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The Eightfold Path And the Four Noble Truths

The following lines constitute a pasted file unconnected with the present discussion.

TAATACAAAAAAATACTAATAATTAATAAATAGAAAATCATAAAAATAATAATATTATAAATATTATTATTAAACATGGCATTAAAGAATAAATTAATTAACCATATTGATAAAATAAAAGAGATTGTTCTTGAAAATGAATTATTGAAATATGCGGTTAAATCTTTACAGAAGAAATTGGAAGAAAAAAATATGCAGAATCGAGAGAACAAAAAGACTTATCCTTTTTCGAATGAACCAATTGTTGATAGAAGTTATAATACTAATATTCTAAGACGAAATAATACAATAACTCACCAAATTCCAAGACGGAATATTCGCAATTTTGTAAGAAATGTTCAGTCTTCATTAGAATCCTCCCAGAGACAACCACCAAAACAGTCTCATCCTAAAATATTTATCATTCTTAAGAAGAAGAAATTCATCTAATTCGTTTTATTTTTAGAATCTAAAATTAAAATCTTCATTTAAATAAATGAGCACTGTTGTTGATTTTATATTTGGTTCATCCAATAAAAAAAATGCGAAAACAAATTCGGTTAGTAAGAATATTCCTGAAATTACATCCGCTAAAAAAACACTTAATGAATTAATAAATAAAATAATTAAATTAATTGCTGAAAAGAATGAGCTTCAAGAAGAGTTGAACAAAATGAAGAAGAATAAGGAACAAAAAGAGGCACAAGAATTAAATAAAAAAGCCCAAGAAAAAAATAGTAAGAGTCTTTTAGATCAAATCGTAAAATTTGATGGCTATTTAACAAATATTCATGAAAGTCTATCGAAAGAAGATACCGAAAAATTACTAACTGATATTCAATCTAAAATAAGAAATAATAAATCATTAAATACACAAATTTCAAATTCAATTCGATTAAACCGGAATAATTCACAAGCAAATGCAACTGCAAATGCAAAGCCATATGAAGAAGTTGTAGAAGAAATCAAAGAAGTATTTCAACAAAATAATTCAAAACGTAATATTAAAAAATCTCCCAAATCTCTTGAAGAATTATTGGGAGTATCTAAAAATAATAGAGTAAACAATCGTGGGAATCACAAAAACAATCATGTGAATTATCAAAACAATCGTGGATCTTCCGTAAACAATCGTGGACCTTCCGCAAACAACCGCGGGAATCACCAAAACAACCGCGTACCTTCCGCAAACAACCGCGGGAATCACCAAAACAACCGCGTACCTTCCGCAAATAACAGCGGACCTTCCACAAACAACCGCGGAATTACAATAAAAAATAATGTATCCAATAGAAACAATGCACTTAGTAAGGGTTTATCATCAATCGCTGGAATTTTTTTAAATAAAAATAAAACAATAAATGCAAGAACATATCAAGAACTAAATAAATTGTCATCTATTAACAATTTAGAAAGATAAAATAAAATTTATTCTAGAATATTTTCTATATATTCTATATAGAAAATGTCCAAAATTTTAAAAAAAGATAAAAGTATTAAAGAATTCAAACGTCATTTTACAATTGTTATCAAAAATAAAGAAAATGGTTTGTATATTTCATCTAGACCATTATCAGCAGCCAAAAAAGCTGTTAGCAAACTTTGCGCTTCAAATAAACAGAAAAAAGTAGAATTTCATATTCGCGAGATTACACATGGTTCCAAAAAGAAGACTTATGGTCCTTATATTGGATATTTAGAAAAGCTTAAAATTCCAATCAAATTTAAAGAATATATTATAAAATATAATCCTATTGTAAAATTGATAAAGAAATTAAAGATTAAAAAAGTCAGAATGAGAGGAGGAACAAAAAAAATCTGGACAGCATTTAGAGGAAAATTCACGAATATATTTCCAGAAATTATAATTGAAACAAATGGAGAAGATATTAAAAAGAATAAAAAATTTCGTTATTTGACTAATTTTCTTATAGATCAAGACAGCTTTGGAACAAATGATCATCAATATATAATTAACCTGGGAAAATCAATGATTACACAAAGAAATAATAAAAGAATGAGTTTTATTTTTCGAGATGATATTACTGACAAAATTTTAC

"The Eightfold Path" and "The Four Noble Truths," were arranged by Siddhartha Gautama as the substructure of all of his teachings. Although, many Buddhist have many differences in the way they practice Buddhism, Siddhartha's teachings are honored and respected by all. For many Buddhist, the main goal in their current life time is to be freed from the cycle of re-birth "The Samsaric cycle" and reach Enlightenment. Rebirth can be explained as the renewal or renewed existence of one's soul. Buddhist believes that people do not possess a soul or have a "permanent self." It is believed, that who we are at any given time is made up of the five skandhas. These five skandhas include; Physical factors, feelings, perceptions, volitions and awareness of consciousness. As long as these "forces are held together, a distinct separate being exists." These skandhas forces are held together with Karma, and are the law of action that keeps one from dissipation. Karma is powered by desire and desire is what gives karma its power. Buddhists believe in order to break the Samsaric cycle, one must reach Enlightenment. The Four Noble Truths and the Eightfold path is the path to follow to help rid the body and mind of desire and reach the state of nirvana. The first noble truth is "life is all suffering", this can be defined that life and rebirth is ultimately unsatisfactory and is all suffering. In Buddhist terms this noble truth translates into Dukkah. Dukkah is most commonly translated into suffering, and suffering is by each person individually, and does not really mean physical suffering. Suffering in this case can mean emotional or physical suffering and more to the fact that no human is ever satisfied in their life. Humans may enjoy good times and satisfying relationships but as a whole the good times never last, relationships will all come to an end, and the sense of unhappiness is felt throughout life.

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